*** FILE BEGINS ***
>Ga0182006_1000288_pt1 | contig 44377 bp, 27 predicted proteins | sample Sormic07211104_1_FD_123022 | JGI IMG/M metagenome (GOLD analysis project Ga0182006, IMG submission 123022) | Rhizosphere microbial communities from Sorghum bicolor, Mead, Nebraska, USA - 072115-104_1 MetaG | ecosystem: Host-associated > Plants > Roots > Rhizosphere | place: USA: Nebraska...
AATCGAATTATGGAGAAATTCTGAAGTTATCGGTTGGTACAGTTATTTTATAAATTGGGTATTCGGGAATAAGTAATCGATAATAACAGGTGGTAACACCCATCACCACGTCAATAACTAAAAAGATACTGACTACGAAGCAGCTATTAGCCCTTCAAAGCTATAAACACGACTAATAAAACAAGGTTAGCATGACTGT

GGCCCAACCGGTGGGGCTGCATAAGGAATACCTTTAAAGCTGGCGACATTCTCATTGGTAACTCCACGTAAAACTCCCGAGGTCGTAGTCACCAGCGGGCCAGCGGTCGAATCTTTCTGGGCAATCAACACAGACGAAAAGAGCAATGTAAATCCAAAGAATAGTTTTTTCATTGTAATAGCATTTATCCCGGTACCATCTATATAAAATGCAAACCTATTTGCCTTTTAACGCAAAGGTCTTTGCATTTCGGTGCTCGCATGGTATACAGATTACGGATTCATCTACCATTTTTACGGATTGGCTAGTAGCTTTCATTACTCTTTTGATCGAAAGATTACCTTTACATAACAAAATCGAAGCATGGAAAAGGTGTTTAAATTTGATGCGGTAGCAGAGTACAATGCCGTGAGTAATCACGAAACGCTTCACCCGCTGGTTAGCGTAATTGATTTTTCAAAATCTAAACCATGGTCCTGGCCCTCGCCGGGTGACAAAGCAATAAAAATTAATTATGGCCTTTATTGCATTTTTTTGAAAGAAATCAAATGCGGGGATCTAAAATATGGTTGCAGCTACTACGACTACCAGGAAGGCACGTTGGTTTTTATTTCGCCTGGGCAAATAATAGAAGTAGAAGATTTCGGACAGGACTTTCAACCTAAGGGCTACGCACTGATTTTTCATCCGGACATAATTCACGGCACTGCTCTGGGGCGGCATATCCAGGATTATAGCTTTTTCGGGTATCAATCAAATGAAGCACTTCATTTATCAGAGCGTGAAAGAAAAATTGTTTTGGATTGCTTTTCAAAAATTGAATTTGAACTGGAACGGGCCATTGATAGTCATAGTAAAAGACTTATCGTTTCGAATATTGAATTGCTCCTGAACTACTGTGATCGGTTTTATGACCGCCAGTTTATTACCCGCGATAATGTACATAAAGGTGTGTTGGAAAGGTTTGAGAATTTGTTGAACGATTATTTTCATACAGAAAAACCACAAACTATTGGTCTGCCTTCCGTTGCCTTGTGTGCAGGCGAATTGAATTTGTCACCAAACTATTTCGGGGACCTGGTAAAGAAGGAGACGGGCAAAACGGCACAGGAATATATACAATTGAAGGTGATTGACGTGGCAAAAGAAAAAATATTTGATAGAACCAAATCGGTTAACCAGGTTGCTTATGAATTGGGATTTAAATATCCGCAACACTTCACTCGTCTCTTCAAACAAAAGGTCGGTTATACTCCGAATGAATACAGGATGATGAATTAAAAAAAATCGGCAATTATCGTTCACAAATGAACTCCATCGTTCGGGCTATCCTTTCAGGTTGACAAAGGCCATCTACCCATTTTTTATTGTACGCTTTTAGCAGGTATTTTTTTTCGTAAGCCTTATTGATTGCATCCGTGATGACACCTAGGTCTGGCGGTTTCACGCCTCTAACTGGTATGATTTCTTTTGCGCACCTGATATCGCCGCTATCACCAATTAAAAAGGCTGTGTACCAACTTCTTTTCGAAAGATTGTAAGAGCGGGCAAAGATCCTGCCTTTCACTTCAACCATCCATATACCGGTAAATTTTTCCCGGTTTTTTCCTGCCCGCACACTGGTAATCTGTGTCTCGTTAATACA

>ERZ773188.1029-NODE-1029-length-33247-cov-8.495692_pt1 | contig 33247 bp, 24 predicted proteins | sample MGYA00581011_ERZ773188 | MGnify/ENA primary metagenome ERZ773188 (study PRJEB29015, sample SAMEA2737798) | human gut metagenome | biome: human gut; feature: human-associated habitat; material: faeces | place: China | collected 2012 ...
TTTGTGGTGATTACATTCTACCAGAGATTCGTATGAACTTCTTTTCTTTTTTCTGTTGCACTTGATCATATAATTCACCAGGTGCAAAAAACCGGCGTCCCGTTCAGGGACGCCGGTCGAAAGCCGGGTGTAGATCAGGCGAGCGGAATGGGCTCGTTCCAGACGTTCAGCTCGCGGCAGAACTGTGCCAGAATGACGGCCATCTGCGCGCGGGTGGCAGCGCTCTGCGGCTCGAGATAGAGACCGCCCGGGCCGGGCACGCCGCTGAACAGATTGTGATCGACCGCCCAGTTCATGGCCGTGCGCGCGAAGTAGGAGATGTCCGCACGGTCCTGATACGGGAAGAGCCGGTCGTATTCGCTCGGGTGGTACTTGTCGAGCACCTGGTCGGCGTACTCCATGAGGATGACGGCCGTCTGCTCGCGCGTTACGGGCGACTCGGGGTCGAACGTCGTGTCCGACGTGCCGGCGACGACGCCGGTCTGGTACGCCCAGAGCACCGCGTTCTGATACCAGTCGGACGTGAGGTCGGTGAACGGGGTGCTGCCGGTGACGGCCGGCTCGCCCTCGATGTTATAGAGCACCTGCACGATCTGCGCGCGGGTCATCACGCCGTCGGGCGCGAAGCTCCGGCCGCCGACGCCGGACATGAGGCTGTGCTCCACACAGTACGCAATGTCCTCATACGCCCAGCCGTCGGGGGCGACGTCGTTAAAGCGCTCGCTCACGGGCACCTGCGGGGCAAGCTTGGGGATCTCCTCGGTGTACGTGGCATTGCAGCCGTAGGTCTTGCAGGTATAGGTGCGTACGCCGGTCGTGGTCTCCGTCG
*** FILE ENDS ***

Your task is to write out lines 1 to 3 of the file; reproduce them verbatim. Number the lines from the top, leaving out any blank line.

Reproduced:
>Ga0182006_1000288_pt1 | contig 44377 bp, 27 predicted proteins | sample Sormic07211104_1_FD_123022 | JGI IMG/M metagenome (GOLD analysis project Ga0182006, IMG submission 123022) | Rhizosphere microbial communities from Sorghum bicolor, Mead, Nebraska, USA - 072115-104_1 MetaG | ecosystem: Host-associated > Plants > Roots > Rhizosphere | place: USA: Nebraska...
AATCGAATTATGGAGAAATTCTGAAGTTATCGGTTGGTACAGTTATTTTATAAATTGGGTATTCGGGAATAAGTAATCGATAATAACAGGTGGTAACACCCATCACCACGTCAATAACTAAAAAGATACTGACTACGAAGCAGCTATTAGCCCTTCAAAGCTATAAACACGACTAATAAAACAAGGTTAGCATGACTGT

GGCCCAACCGGTGGGGCTGCATAAGGAATACCTTTAAAGCTGGCGACATTCTCATTGGTAACTCCACGTAAAACTCCCGAGGTCGTAGTCACCAGCGGGCCAGCGGTCGAATCTTTCTGGGCAATCAACACAGACGAAAAGAGCAATGTAAATCCAAAGAATAGTTTTTTCATTGTAATAGCATTTATCCCGGTACCATCTATATAAAATGCAAACCTATTTGCCTTTTAACGCAAAGGTCTTTGCATTTCGGTGCTCGCATGGTATACAGATTACGGATTCATCTACCATTTTTACGGATTGGCTAGTAGCTTTCATTACTCTTTTGATCGAAAGATTACCTTTACATAACAAAATCGAAGCATGGAAAAGGTGTTTAAATTTGATGCGGTAGCAGAGTACAATGCCGTGAGTAATCACGAAACGCTTCACCCGCTGGTTAGCGTAATTGATTTTTCAAAATCTAAACCATGGTCCTGGCCCTCGCCGGGTGACAAAGCAATAAAAATTAATTATGGCCTTTATTGCATTTTTTTGAAAGAAATCAAATGCGGGGATCTAAAATATGGTTGCAGCTACTACGACTACCAGGAAGGCACGTTGGTTTTTATTTCGCCTGGGCAAATAATAGAAGTAGAAGATTTCGGACAGGACTTTCAACCTAAGGGCTACGCACTGATTTTTCATCCGGACATAATTCACGGCACTGCTCTGGGGCGGCATATCCAGGATTATAGCTTTTTCGGGTATCAATCAAATGAAGCACTTCATTTATCAGAGCGTGAAAGAAAAATTGTTTTGGATTGCTTTTCAAAAATTGAATTTGAACTGGAACGGGCCATTGATAGTCATAGTAAAAGACTTATCGTTTCGAATATTGAATTGCTCCTGAACTACTGTGATCGGTTTTATGACCGCCAGTTTATTACCCGCGATAATGTACATAAAGGTGTGTTGGAAAGGTTTGAGAATTTGTTGAACGATTATTTTCATACAGAAAAACCACAAACTATTGGTCTGCCTTCCGTTGCCTTGTGTGCAGGCGAATTGAATTTGTCACCAAACTATTTCGGGGACCTGGTAAAGAAGGAGACGGGCAAAACGGCACAGGAATATATACAATTGAAGGTGATTGACGTGGCAAAAGAAAAAATATTTGATAGAACCAAATCGGTTAACCAGGTTGCTTATGAATTGGGATTTAAATATCCGCAACACTTCACTCGTCTCTTCAAACAAAAGGTCGGTTATACTCCGAATGAATACAGGATGATGAATTAAAAAAAATCGGCAATTATCGTTCACAAATGAACTCCATCGTTCGGGCTATCCTTTCAGGTTGACAAAGGCCATCTACCCATTTTTTATTGTACGCTTTTAGCAGGTATTTTTTTTCGTAAGCCTTATTGATTGCATCCGTGATGACACCTAGGTCTGGCGGTTTCACGCCTCTAACTGGTATGATTTCTTTTGCGCACCTGATATCGCCGCTATCACCAATTAAAAAGGCTGTGTACCAACTTCTTTTCGAAAGATTGTAAGAGCGGGCAAAGATCCTGCCTTTCACTTCAACCATCCATATACCGGTAAATTTTTCCCGGTTTTTTCCTGCCCGCACACTGGTAATCTGTGTCTCGTTAATACA